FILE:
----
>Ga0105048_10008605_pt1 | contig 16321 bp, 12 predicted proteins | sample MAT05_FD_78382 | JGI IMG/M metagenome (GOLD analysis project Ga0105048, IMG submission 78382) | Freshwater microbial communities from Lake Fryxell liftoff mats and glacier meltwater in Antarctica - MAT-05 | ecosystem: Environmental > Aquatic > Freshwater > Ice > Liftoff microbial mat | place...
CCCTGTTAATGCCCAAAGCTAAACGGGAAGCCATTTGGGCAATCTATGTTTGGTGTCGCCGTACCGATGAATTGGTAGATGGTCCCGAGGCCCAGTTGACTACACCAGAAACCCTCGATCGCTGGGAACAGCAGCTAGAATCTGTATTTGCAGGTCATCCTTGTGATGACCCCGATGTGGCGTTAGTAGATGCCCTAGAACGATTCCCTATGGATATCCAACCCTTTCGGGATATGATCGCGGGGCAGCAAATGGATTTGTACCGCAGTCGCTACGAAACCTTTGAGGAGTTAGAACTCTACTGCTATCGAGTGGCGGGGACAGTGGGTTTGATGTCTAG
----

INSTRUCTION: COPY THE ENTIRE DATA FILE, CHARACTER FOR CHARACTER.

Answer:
>Ga0105048_10008605_pt1 | contig 16321 bp, 12 predicted proteins | sample MAT05_FD_78382 | JGI IMG/M metagenome (GOLD analysis project Ga0105048, IMG submission 78382) | Freshwater microbial communities from Lake Fryxell liftoff mats and glacier meltwater in Antarctica - MAT-05 | ecosystem: Environmental > Aquatic > Freshwater > Ice > Liftoff microbial mat | place...
CCCTGTTAATGCCCAAAGCTAAACGGGAAGCCATTTGGGCAATCTATGTTTGGTGTCGCCGTACCGATGAATTGGTAGATGGTCCCGAGGCCCAGTTGACTACACCAGAAACCCTCGATCGCTGGGAACAGCAGCTAGAATCTGTATTTGCAGGTCATCCTTGTGATGACCCCGATGTGGCGTTAGTAGATGCCCTAGAACGATTCCCTATGGATATCCAACCCTTTCGGGATATGATCGCGGGGCAGCAAATGGATTTGTACCGCAGTCGCTACGAAACCTTTGAGGAGTTAGAACTCTACTGCTATCGAGTGGCGGGGACAGTGGGTTTGATGTCTAG